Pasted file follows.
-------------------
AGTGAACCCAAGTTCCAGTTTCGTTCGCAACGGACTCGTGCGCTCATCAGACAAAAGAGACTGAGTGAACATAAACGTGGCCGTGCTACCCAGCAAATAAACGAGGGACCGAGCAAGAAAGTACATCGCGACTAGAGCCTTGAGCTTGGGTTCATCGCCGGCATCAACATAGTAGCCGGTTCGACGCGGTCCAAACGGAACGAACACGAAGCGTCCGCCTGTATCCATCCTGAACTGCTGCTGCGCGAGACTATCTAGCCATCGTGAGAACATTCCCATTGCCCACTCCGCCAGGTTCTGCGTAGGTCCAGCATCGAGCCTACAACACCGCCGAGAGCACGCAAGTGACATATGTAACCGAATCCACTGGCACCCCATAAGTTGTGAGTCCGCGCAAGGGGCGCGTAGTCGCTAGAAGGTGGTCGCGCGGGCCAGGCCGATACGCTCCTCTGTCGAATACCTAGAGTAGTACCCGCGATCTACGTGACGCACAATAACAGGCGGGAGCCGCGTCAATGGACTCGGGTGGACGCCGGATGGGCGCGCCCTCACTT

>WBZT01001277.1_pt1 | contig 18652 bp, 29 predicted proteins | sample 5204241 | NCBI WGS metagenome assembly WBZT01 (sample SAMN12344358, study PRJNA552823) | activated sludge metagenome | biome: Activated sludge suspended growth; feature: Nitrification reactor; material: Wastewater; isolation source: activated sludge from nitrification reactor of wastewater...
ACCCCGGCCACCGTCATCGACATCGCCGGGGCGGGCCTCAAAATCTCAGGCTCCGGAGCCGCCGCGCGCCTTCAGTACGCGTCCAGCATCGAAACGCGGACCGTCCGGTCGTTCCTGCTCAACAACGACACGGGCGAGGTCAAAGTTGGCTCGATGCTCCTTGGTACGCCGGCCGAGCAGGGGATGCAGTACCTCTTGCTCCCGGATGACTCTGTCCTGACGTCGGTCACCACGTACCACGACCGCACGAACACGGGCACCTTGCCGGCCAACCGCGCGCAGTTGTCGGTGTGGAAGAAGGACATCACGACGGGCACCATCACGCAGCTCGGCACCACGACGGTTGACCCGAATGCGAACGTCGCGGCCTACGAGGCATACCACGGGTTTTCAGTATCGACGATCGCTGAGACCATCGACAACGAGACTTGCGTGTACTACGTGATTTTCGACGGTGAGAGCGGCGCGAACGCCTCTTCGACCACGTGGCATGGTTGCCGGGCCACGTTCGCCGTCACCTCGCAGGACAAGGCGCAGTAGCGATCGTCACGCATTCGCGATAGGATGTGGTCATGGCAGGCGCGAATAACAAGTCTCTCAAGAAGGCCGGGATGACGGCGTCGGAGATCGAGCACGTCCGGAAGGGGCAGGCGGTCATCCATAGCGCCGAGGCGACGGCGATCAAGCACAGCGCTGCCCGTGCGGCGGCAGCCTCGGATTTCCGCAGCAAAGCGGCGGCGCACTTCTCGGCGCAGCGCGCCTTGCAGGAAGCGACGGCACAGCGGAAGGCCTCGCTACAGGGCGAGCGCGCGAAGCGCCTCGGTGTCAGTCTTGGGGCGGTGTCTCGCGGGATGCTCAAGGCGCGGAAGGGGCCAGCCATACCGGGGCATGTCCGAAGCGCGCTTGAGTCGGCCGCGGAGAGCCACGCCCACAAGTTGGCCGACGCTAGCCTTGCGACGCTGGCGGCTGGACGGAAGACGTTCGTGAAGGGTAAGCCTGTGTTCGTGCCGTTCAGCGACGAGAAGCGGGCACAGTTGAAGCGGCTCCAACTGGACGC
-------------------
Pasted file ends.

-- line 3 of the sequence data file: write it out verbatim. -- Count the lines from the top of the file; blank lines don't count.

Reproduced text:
ACCCCGGCCACCGTCATCGACATCGCCGGGGCGGGCCTCAAAATCTCAGGCTCCGGAGCCGCCGCGCGCCTTCAGTACGCGTCCAGCATCGAAACGCGGACCGTCCGGTCGTTCCTGCTCAACAACGACACGGGCGAGGTCAAAGTTGGCTCGATGCTCCTTGGTACGCCGGCCGAGCAGGGGATGCAGTACCTCTTGCTCCCGGATGACTCTGTCCTGACGTCGGTCACCACGTACCACGACCGCACGAACACGGGCACCTTGCCGGCCAACCGCGCGCAGTTGTCGGTGTGGAAGAAGGACATCACGACGGGCACCATCACGCAGCTCGGCACCACGACGGTTGACCCGAATGCGAACGTCGCGGCCTACGAGGCATACCACGGGTTTTCAGTATCGACGATCGCTGAGACCATCGACAACGAGACTTGCGTGTACTACGTGATTTTCGACGGTGAGAGCGGCGCGAACGCCTCTTCGACCACGTGGCATGGTTGCCGGGCCACGTTCGCCGTCACCTCGCAGGACAAGGCGCAGTAGCGATCGTCACGCATTCGCGATAGGATGTGGTCATGGCAGGCGCGAATAACAAGTCTCTCAAGAAGGCCGGGATGACGGCGTCGGAGATCGAGCACGTCCGGAAGGGGCAGGCGGTCATCCATAGCGCCGAGGCGACGGCGATCAAGCACAGCGCTGCCCGTGCGGCGGCAGCCTCGGATTTCCGCAGCAAAGCGGCGGCGCACTTCTCGGCGCAGCGCGCCTTGCAGGAAGCGACGGCACAGCGGAAGGCCTCGCTACAGGGCGAGCGCGCGAAGCGCCTCGGTGTCAGTCTTGGGGCGGTGTCTCGCGGGATGCTCAAGGCGCGGAAGGGGCCAGCCATACCGGGGCATGTCCGAAGCGCGCTTGAGTCGGCCGCGGAGAGCCACGCCCACAAGTTGGCCGACGCTAGCCTTGCGACGCTGGCGGCTGGACGGAAGACGTTCGTGAAGGGTAAGCCTGTGTTCGTGCCGTTCAGCGACGAGAAGCGGGCACAGTTGAAGCGGCTCCAACTGGACGC